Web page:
Inside The OSAT Business

How packaging houses compare to foundries, and what impact consolidation will have on different IC manufacturing segments.

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Semiconductor Engineering sat down to discuss the IC-packaging industry, foundries, China and other topics with Tien Wu, chief operating officer at Taiwan’s Advanced Semiconductor Engineering (ASE), the world’s largest outsourced semiconductor assembly and test (OSAT) vendor. What follows are excerpts of that conversation.

SE: What is your overall outlook for 2016?

Wu: Last year, the semiconductor industry came in at minus 1.9%. This year, Gartner says the industry will grow 1.9%. What that does is move us back to zero. From that particular projection, you already know everybody is very cautious. At this point, there are a lot of economic uncertainties. I can say that the inventory control issues have come to an end. Right now, the industry is seeing an end-demand issue.

SE: Any other problems?

Wu: The industry has not been aggressively investing for the last few years. Look at the front-end investment and backend investment since 2012. For three to four years, the industry has been investing below average. So I do believe when the demand recovers, there will be a shortage of capacity.

SE: Let’s move to the business side. The IC industry is undergoing a wave of consolidation. The EDA, foundry and OSAT industries have seen their share of consolidation as well. What’s driving all this?

Wu: Consolidation is not contained within a particular segment. You are seeing overall consolidation from all corners. With this consolidation, you have to ask yourself what’s the basic driving force? The driving force is that there is more competition in a slower growth environment.

SE: What else is driving the consolidation in the industry?

Wu: So for any company who wants to have longer sustainability, and in lieu of the growth environment and the potential competition, they have to figure out how to differentiate themselves. Differentiation means you have to have better economic scale. You must have better control of your P&L baseline. You must have more R&D dollars to do future investments. You must have a better attraction to the talent pool, which is reducing because of slow growth. So, you have to have better differentiation. In order to have differentiation, people believe that consolidation, at least in a horizontal sense, is one of the best known methods.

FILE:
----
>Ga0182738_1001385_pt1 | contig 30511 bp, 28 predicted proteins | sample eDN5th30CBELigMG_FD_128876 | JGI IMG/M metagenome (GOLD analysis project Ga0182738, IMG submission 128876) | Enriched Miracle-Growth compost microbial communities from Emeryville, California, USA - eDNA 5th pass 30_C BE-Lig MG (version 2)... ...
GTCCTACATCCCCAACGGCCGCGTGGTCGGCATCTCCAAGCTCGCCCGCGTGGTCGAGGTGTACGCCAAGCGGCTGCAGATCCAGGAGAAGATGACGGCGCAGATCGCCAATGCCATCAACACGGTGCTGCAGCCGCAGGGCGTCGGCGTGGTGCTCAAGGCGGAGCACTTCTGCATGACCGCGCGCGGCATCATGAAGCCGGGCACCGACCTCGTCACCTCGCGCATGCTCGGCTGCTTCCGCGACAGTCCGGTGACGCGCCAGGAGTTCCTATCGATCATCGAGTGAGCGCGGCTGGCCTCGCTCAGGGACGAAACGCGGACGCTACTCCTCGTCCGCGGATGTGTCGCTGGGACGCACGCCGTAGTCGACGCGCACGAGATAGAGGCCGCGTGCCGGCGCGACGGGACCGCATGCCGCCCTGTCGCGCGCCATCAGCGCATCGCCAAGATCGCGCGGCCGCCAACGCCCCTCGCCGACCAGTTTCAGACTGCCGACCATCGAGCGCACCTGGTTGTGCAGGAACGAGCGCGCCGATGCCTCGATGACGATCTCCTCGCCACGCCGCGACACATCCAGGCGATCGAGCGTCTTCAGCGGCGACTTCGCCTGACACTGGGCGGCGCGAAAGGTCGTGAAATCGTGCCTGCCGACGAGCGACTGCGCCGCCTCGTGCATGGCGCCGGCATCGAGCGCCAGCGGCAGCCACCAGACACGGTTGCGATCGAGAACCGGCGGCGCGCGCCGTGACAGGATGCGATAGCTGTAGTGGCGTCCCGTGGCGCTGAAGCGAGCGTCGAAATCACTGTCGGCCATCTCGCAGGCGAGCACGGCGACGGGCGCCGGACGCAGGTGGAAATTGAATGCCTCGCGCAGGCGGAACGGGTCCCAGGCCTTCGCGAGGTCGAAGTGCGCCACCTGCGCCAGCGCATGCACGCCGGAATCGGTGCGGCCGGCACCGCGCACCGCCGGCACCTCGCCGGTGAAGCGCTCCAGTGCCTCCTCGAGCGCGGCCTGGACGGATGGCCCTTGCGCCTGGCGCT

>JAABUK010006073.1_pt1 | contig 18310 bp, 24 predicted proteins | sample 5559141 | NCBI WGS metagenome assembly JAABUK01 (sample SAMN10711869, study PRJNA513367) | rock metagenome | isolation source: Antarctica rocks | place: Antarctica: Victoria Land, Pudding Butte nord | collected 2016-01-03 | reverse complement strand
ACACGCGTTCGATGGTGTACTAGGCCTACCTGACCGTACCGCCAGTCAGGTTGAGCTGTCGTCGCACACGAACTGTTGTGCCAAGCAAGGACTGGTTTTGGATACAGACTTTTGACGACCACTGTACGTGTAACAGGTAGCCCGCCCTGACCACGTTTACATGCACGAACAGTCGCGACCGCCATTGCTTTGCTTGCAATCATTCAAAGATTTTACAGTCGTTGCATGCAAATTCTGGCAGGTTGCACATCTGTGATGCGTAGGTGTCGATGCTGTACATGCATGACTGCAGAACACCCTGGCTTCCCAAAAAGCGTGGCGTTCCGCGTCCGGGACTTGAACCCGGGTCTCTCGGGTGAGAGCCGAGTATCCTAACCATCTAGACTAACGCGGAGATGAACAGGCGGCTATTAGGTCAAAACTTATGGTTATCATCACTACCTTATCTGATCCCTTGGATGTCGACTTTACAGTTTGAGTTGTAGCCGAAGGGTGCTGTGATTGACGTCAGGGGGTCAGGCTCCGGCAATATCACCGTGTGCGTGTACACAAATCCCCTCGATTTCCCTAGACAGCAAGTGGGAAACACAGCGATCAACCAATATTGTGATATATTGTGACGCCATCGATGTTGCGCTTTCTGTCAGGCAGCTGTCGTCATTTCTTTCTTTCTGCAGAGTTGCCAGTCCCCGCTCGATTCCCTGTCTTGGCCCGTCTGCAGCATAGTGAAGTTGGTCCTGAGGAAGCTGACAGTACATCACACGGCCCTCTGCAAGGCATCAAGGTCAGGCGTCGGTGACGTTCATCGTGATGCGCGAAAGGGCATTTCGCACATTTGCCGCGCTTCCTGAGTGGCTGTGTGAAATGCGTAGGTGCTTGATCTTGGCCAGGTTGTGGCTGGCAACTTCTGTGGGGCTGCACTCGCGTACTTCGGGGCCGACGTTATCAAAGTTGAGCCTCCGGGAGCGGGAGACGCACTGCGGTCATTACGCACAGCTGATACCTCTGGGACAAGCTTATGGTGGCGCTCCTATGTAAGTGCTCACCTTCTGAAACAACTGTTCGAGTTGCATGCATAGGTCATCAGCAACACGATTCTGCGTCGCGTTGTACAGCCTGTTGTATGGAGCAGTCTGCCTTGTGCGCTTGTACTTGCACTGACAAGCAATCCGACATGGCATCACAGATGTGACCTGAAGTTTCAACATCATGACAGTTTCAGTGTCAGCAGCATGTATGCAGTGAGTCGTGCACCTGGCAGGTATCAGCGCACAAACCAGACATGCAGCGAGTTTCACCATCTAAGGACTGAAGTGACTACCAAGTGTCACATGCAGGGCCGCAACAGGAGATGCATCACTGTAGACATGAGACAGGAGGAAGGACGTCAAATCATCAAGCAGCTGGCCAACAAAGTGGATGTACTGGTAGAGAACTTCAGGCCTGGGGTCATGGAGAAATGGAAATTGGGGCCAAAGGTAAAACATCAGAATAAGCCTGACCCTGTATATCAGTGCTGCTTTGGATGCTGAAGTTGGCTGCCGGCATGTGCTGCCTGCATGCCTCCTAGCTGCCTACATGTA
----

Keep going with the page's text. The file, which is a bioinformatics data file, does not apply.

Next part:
SE: The soaring cost of R&D and capital spending is also driving consolidation in the industry. At one time, IC-packaging houses could set up a manufacturing line for several million dollars. What are the capital spending requirements for OSATs at the leading-edge today?

Wu: When a foundry is spending $10 billion to $15 billion to build a new fab, it will cost us $100 million to $200 million to build a packaging line.

SE: Many say there are too many OSATs chasing after a shrinking customer base. Therefore, the OSAT business needs to consolidate. Would you agree?

Wu: First, I want to point this out. How many foundry players are there in the world right now? There are about 10. How many EDA players? You would be challenged to name five. The same is true in EMS. How many OSATs are there? The reality is that there are 100. Of those, you can name 10 players with good revenue. This means revenue of $200 million to $300 million and above. They are not small. So, in any case, the upstream and downstream industries have experienced more consolidation than the OSAT business. Given that the industry customers are consolidating, and the potential differentiation requirements and escalating costs, I believe it is the right thing for the OSATs to have accelerated consolidation.

SE: Some foundries, namely Intel, Samsung and TSMC, are expanding their efforts into packaging, especially at the high-end. These foundries appear to have the R&D dollars and technology to compete with the OSATs. Do these foundries have an advantage over the OSATs?

Wu: You look at the vertical conglomerates. When they do packaging, do they have an intrinsic advantage? In some respects, the answer is yes. They will have a better sense of design for manufacturing from the IC chip design to the foundry process and all the way to packaging. They will have an integrated P&L. That means they understand how to allocate R&D dollars and cost.

SE: What else?

Wu: The foundries also have an intrinsic disadvantage. For example, they are not a dedicated OSAT. They are not a dedicated packaging house. If you go with a company to do the foundry, and maybe the chip design and packaging, customers may lose a portion of their supply chain flexibility. That involves pricing, capacity or the need to have multiple suppliers.

SE: Any thoughts about TSMC’s efforts in fan-out?